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I've found Enums defined like the following:

public Enum MyEnum {

   ONE
   {
      @Override
      public int getSomething() {
         return 1;
      } 
   },

   TWO
   {
      @Override
      public int getSomething() {
        return 2;
      }
   }

   int getSomething()
   {
      return 0;
   }
}

Somehow I feel some type of discomfort with this implementation because I would think that ideally a field should be defined for this purpose and the class should look something like:

public Enum MyEnum{

   ONE(1),
   TWO(2)

   private int theSomething;

   private MyEnum(int something) {
      theSomething = something;
   }

   int getSomething()
   {
      return theSomething;
   }
}

The problem is that apart from personal discomfort I cannot find any good reason to change this code. Do any exists?

share|improve this question
1  
The second form makes it more readable and more extendable, go for that one! –  Tom Cammann Feb 19 '13 at 21:49
    
It's a state machine in your first example. Not implemented quite right (getSomething() should be abstract ) ... but that's why you use that type of structure. And the methods are generally far more complex in a real example (they actually do things rather than returning static values) and/or throw IllegalStateException when they shouldn't be called in a current state. –  Brian Roach Feb 19 '13 at 21:49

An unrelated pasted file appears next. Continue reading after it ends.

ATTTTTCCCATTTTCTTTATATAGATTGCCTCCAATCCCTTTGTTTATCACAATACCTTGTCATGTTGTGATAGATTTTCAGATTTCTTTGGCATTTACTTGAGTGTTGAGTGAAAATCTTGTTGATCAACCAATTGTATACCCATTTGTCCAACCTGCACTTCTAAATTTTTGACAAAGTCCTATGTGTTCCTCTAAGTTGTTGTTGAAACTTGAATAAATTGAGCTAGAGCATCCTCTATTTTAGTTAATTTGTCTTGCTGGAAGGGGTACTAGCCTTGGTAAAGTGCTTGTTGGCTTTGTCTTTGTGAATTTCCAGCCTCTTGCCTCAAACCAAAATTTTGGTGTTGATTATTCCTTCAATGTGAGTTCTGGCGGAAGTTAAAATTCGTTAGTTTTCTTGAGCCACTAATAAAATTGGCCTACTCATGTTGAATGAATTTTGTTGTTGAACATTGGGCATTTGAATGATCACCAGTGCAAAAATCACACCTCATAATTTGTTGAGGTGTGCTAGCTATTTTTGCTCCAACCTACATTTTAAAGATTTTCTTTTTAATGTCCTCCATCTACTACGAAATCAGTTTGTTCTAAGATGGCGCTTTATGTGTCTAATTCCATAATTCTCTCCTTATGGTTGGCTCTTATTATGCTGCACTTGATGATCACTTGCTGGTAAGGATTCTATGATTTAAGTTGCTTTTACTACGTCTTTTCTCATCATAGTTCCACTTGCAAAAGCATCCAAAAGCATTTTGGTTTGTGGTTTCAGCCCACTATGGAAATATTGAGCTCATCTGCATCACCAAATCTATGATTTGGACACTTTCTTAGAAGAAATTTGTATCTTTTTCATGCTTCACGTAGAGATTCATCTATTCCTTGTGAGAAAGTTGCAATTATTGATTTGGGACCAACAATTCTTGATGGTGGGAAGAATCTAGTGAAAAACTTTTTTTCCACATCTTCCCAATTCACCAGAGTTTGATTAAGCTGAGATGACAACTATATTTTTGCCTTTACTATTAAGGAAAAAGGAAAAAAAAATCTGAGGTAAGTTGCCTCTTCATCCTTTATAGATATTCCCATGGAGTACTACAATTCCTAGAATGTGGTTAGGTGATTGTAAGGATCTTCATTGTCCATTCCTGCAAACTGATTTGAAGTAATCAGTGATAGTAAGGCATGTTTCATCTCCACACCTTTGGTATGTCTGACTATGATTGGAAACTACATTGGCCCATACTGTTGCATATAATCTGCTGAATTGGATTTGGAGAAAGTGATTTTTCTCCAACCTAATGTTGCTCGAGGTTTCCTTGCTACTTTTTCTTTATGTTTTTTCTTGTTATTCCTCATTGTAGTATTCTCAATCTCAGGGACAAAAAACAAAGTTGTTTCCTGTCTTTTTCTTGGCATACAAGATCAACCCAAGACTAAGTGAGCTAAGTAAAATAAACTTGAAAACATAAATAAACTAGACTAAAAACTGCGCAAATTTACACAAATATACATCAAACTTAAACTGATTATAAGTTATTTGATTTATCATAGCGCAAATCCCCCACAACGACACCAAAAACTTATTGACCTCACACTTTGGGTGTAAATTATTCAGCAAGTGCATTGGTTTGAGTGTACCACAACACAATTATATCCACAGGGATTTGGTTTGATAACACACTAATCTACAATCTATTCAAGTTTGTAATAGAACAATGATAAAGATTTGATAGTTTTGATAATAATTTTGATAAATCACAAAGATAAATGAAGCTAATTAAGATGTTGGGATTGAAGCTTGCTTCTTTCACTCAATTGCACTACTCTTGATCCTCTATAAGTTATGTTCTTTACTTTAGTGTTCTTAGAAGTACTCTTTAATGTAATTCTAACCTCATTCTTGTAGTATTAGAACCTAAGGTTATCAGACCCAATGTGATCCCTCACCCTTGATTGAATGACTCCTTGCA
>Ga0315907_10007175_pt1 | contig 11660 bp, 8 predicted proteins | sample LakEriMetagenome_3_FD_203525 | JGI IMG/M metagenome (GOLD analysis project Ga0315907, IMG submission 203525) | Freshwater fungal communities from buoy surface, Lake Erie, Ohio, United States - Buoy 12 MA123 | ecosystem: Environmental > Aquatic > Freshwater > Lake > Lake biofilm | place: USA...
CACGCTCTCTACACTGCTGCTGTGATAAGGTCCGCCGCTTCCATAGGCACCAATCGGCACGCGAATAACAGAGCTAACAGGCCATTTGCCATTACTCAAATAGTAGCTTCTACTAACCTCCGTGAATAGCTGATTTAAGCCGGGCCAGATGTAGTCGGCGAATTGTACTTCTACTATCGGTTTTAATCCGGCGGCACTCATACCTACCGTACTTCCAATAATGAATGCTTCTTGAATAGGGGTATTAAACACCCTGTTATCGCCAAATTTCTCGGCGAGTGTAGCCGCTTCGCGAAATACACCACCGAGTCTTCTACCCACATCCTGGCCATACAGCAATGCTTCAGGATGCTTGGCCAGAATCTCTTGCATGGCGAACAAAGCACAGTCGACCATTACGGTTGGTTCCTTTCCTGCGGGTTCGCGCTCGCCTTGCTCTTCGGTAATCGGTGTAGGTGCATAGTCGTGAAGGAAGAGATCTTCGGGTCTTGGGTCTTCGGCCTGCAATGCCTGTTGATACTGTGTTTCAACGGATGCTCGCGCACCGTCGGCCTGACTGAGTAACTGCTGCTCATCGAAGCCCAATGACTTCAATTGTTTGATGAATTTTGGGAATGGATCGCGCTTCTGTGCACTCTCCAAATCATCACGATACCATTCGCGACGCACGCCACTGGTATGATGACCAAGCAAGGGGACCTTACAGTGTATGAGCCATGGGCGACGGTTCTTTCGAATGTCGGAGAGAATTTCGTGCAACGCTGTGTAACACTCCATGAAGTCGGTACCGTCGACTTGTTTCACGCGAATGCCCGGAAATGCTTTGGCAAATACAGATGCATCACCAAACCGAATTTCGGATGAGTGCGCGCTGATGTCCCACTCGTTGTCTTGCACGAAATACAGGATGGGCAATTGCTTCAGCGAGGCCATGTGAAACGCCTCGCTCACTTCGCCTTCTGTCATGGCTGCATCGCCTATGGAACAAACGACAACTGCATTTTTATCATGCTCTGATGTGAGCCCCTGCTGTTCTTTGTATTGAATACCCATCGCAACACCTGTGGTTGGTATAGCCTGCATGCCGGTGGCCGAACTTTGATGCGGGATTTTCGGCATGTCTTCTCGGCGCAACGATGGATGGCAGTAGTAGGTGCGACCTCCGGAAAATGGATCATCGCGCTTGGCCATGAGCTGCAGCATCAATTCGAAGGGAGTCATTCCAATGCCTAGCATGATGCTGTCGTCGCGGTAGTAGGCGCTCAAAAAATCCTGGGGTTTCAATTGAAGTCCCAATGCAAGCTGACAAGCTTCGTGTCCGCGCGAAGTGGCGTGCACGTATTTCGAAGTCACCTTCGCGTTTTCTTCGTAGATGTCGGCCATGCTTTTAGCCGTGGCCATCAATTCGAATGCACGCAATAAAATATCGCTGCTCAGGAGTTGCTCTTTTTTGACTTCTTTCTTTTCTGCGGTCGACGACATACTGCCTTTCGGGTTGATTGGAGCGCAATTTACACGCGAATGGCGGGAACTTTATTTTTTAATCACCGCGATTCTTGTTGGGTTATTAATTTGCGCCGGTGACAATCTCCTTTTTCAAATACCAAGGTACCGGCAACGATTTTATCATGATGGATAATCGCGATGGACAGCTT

1  
Both of these are valid approaches. –  Louis Wasserman Feb 19 '13 at 22:03

1 Answer 1

(moved from comment)

Your first example is used commonly to implement a finite state machine in Java. It eliminates the need for every method having to have a if (state == FOO) {} else if (state == BAR) etc

class MyFSM {

    enum State {
        FIRST_STATE {
            @Override
            void start(MyFSM fsm) {
                fsm.doStart();
            }
            @Override
            void stop(MyFSM fsm) {
                throw new IllegalStateException("Not Started!");
            }
        },
        SECOND_STATE {
            @Override
            void start(MyFSM fsm) {
                throw new IllegalStateException("Already Started!");
            }
            @Override
            void stop(MyFSM fsm) {
                fsm.doStop();
            }
        };

        abstract void start(MyFSM fsm);
        abstract void stop(MyFSM fsm);       
    }

    private volatile State state = State.FIRST_STATE;

    public synchronized void start() {
        state.start(this);
    }

    private void doStart() {
        state = SECOND_STATE;
    }

    public synchronized void stop() {
        state.stop(this);
    }

    private void doStop() {
        state = FIRST_STATE;
    }
}
share|improve this answer
    
The case is using a simple enum, just getter methods. But good to know this, thanks! –  Sednus Feb 19 '13 at 22:10
    
Then it's overkill, IMHO. Valid ... but overkill. The above is the only reason I'd use it. –  Brian Roach Feb 19 '13 at 22:11

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